What will be different is that first, much more business will be driven underground. While the Hellenic Republic has always tended ignore with a wink and a nod its endemic institutional corruption and the black aspects of its economy (estimates of the underground economy in Greece range from 30% to 50% of GDP), restrictions  only encourage some American collectors to also evade the law, as so many in Greece have done and are continuing to do with impunity. Second, some may urge US law enforcement to implement some very harsh and unpopular enforcement tactics. Yet, while a few individuals will be caught and punished, coins will still enter the United States with little difficulty.

    Much as they do now, important and expensive coins will have proper commercial invoices and new legal requirements will force legitimate dealers to try to secure the required documentation of provenance—if it is indeed available. But, as I said previously, the vast majority of coins, the unimportant and inexpensive ones, those which make up most of the volume, will move invisibly and unencumbered – in the pockets of travelers, and especially though the world’s postal services, which lack the ability, the resources and the will to do anything about it.

    In addition, there are several compelling factors specific to the Greek MOU. 

    • The governing statute requires that restrictions only be applied on artifacts “first discovered in Greece.” But hoard evidence demonstrates that Greek coins circulated extensively outside the confines of the modern Greek nation state.

    • The governing statute requires that restrictions be consistent with the interests of the international community in cultural exchanges. But restrictions will diminish the ability of American collectors to appreciate Greek culture and could greatly limit people to people contacts with other collectors in Europe.

    • Restrictions are unfair and discriminatory to Americans. Collectors in the EU–including Greece– have no similar limitations on their ability to import ancient coins. In fact, the very coins for which restrictions are being discussed in this forum are actively and legally bought, sold and shipped in every member country of the E.U. and Switzerland, as well as the major coin collecting countries of Australia, Canada, and Japan, and Hong Kong.

    • The current restrictions are already excessively broad, broader even in at least some respects than the restrictions on Italian coins. There were hundreds of so-called Greek mints. But many of them that we would call “Greek” today, and which will be found in any ancient Greek coin catalog are actually from elsewhere – eastern Europe, Turkey, the Middle East and North Africa.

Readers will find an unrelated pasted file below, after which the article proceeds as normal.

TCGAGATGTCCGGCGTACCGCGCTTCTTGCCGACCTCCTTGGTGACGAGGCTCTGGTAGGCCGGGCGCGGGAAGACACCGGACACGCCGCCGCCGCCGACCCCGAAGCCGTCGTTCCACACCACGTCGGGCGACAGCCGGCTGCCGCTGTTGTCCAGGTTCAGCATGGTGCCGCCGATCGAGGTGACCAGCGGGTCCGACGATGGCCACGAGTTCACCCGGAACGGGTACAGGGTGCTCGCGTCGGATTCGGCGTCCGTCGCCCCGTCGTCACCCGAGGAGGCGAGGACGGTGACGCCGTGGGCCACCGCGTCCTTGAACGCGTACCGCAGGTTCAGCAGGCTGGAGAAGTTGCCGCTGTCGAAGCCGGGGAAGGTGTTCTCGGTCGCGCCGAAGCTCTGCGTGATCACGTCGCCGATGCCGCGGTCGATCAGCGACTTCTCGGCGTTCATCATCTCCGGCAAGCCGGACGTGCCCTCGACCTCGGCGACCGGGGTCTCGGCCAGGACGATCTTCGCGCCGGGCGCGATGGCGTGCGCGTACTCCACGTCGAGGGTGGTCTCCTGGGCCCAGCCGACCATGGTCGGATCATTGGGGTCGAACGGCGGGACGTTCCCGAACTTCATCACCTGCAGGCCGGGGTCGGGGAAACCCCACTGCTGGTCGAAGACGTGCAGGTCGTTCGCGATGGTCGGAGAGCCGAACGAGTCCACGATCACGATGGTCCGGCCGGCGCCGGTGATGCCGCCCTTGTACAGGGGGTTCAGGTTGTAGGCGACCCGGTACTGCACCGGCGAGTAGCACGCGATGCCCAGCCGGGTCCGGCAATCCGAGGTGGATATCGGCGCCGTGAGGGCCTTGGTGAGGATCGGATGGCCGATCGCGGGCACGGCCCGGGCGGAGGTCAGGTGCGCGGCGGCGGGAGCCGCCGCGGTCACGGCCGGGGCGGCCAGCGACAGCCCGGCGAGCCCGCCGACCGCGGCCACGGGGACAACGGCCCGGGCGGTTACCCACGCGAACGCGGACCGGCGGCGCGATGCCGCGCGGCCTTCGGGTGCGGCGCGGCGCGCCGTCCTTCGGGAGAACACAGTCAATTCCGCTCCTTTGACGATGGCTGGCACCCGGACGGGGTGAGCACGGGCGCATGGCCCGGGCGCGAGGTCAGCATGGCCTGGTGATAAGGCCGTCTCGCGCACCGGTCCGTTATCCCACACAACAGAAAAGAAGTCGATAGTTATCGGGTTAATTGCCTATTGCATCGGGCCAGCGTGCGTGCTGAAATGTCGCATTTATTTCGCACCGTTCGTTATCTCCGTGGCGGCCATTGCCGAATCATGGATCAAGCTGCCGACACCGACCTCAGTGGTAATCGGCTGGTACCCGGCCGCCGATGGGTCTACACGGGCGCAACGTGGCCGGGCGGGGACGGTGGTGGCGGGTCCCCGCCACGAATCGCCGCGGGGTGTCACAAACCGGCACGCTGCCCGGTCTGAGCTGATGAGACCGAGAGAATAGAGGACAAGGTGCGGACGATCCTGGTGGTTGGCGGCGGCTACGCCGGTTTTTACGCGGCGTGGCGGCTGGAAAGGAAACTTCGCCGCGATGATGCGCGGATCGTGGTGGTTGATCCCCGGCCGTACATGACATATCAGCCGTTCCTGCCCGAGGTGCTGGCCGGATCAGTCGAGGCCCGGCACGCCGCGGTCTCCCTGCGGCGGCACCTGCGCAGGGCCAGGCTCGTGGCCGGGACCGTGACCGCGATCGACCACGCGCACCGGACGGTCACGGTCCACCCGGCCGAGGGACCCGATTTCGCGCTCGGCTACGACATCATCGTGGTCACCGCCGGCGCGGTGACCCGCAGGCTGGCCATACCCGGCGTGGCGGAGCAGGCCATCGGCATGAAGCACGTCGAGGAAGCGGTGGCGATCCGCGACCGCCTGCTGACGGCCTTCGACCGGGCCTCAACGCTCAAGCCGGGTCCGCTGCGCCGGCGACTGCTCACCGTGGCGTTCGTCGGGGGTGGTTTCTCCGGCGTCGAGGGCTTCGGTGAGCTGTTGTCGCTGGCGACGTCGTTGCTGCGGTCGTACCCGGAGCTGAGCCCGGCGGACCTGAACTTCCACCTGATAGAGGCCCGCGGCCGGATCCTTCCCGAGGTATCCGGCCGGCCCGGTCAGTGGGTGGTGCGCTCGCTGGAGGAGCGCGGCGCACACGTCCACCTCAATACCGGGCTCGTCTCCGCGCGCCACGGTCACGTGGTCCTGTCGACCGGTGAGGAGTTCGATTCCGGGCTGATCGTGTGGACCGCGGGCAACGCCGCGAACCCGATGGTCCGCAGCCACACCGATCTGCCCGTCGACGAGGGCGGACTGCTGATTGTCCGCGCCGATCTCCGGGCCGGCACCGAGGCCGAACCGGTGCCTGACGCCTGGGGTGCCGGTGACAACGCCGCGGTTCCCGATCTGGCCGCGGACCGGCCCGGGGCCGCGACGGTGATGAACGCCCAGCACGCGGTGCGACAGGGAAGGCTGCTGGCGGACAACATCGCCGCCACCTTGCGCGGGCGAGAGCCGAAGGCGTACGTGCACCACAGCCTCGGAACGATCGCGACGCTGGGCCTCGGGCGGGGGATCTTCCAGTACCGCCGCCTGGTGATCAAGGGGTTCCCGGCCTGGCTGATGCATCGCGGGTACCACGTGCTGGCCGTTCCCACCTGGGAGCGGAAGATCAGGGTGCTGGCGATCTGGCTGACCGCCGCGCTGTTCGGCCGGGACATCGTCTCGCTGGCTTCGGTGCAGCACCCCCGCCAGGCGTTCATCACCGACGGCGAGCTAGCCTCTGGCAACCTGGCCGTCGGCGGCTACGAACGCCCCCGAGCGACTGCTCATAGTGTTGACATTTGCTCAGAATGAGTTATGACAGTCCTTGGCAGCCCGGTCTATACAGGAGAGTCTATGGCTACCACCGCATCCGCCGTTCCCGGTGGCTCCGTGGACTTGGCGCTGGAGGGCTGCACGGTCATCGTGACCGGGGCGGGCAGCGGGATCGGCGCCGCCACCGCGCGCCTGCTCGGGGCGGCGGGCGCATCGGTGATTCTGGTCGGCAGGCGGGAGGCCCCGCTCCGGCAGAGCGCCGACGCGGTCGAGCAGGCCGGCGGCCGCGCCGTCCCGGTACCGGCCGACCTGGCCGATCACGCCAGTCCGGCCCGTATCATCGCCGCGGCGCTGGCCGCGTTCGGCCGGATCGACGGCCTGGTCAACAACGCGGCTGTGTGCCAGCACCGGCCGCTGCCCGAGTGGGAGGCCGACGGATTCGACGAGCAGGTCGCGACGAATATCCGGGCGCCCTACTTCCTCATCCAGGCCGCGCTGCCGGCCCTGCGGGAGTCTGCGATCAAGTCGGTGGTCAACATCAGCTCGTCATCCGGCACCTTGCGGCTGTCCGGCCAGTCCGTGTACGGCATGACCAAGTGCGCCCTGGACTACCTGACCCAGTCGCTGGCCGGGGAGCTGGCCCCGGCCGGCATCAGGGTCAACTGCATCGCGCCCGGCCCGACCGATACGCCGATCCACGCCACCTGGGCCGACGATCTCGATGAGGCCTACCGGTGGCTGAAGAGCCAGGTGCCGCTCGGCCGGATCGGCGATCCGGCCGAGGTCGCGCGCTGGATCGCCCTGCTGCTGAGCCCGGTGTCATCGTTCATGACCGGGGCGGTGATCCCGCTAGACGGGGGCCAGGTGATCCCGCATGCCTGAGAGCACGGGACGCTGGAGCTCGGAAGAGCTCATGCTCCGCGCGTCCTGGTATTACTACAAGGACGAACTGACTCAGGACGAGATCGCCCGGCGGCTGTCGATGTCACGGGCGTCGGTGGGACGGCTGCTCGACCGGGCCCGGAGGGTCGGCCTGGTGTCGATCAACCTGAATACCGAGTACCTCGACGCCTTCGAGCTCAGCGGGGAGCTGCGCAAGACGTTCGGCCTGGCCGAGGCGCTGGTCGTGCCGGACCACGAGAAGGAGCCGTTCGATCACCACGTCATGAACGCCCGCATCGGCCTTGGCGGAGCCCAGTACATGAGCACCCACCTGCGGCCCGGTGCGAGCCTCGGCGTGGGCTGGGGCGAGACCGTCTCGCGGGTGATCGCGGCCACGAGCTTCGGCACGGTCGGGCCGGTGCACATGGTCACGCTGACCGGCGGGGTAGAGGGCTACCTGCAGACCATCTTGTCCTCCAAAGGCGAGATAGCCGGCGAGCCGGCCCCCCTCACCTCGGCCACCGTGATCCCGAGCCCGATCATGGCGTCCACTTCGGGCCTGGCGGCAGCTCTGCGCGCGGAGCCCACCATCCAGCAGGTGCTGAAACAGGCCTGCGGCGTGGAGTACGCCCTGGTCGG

• There has been a trend starting with the Bulgarian MOU to impose restrictions on coins even as late as the eighteenth century.  If such a move is contemplated here, the result from a numismatic perspective is that in addition to the entire Hellenic and Hellenistic coinage of the Mediterranean basin described above, this would also encompass most of the coinage of the Ottoman Empire. Ottoman Mints and Coins by Slobodan Sreckovic (Belgrade, 2002), documents over 100 Ottoman mints during the empire’s six century existence. Yet among all of these we find less than a half dozen located on Greek soil. Only an expert in Islamic coinage can differentiate most of these and to expect a Customs official to do the same is absurd.

      In sum, CPAC must contemplate the practical impact of any import restrictions on collectors, the small businesses of the numismatic trade and U.S. Customs before considering whether to extend or even expand import restrictions on coins.  American citizens have long enjoyed collecting ancient Greek coins just like their counterparts elsewhere in the world do. Unfair, unworkable and unnecessary import restrictions on ancient coins  do nothing but strangle legitimate collecting in the United States and with it the study and appreciation of ancient coinage and culture in this country, and the contribution to international understanding that goes with it.

    Statement of Arthur L. Friedberg, Honorary President of the International Association of Professional Numismatists on the Proposed Renewal of the Memorandum of Understanding Between the Hellenic Republic and the United States of America

  • 2016-04-06 20:12 | IAPN Webmaster (Administrator)

    Please be informed of this new informative website, publishing news about rules regarding the situation of Cultural Goods, especially in Germany.

    Veuillez noter ce nouveau site d’information qui publie les nouvelles concernant la situation des Biens Culturels, spécialement en Allemagne.

    www.kulturgutschutz.info

  • 2016-01-22 15:33 | IAPN Webmaster (Administrator)

    The International Numismatic Council and the IAPN launch a job portal at MuenzenWoche / CoinsWeekly

    To help young numismatists find a job, the International Numismatic Council (INC) and the International Association of Professional Numismatists (IAPN) decided to launch a platform where vacancies and applications can be published. As publication channel they chose the internet journal MuenzenWoche / CoinsWeekly. By way of its weekly newsletter, it aims at building a bridge between university and the numismatic market. The IAPN has agreed to sponsor the new platform.